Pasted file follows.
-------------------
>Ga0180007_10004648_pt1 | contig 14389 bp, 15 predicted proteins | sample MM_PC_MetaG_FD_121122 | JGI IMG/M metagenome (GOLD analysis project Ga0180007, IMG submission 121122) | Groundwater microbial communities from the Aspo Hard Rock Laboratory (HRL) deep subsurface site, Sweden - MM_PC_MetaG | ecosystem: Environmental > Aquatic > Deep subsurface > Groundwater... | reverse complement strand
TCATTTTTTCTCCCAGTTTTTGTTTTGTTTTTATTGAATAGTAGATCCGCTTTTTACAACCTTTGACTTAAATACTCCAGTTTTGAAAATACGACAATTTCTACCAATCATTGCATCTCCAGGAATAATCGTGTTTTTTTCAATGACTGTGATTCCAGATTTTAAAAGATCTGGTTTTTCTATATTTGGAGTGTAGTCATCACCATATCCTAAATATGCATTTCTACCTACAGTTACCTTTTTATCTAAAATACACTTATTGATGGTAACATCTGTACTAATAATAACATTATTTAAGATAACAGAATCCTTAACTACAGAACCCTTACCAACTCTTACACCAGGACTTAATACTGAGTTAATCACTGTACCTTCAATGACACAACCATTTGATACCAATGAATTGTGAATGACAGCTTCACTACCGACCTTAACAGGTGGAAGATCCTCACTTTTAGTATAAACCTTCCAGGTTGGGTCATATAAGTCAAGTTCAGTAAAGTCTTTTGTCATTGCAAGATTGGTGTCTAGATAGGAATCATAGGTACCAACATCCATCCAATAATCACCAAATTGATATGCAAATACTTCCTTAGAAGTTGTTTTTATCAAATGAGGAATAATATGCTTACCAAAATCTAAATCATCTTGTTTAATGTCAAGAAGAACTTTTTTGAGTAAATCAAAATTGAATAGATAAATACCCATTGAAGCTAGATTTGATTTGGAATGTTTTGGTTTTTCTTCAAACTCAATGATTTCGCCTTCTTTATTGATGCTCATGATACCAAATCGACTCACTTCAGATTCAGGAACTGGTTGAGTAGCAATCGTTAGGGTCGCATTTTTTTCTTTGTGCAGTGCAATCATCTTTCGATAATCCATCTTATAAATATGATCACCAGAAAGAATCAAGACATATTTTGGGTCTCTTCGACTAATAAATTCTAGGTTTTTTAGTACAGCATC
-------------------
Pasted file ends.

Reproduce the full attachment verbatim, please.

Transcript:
>Ga0180007_10004648_pt1 | contig 14389 bp, 15 predicted proteins | sample MM_PC_MetaG_FD_121122 | JGI IMG/M metagenome (GOLD analysis project Ga0180007, IMG submission 121122) | Groundwater microbial communities from the Aspo Hard Rock Laboratory (HRL) deep subsurface site, Sweden - MM_PC_MetaG | ecosystem: Environmental > Aquatic > Deep subsurface > Groundwater... | reverse complement strand
TCATTTTTTCTCCCAGTTTTTGTTTTGTTTTTATTGAATAGTAGATCCGCTTTTTACAACCTTTGACTTAAATACTCCAGTTTTGAAAATACGACAATTTCTACCAATCATTGCATCTCCAGGAATAATCGTGTTTTTTTCAATGACTGTGATTCCAGATTTTAAAAGATCTGGTTTTTCTATATTTGGAGTGTAGTCATCACCATATCCTAAATATGCATTTCTACCTACAGTTACCTTTTTATCTAAAATACACTTATTGATGGTAACATCTGTACTAATAATAACATTATTTAAGATAACAGAATCCTTAACTACAGAACCCTTACCAACTCTTACACCAGGACTTAATACTGAGTTAATCACTGTACCTTCAATGACACAACCATTTGATACCAATGAATTGTGAATGACAGCTTCACTACCGACCTTAACAGGTGGAAGATCCTCACTTTTAGTATAAACCTTCCAGGTTGGGTCATATAAGTCAAGTTCAGTAAAGTCTTTTGTCATTGCAAGATTGGTGTCTAGATAGGAATCATAGGTACCAACATCCATCCAATAATCACCAAATTGATATGCAAATACTTCCTTAGAAGTTGTTTTTATCAAATGAGGAATAATATGCTTACCAAAATCTAAATCATCTTGTTTAATGTCAAGAAGAACTTTTTTGAGTAAATCAAAATTGAATAGATAAATACCCATTGAAGCTAGATTTGATTTGGAATGTTTTGGTTTTTCTTCAAACTCAATGATTTCGCCTTCTTTATTGATGCTCATGATACCAAATCGACTCACTTCAGATTCAGGAACTGGTTGAGTAGCAATCGTTAGGGTCGCATTTTTTTCTTTGTGCAGTGCAATCATCTTTCGATAATCCATCTTATAAATATGATCACCAGAAAGAATCAAGACATATTTTGGGTCTCTTCGACTAATAAATTCTAGGTTTTTTAGTACAGCATC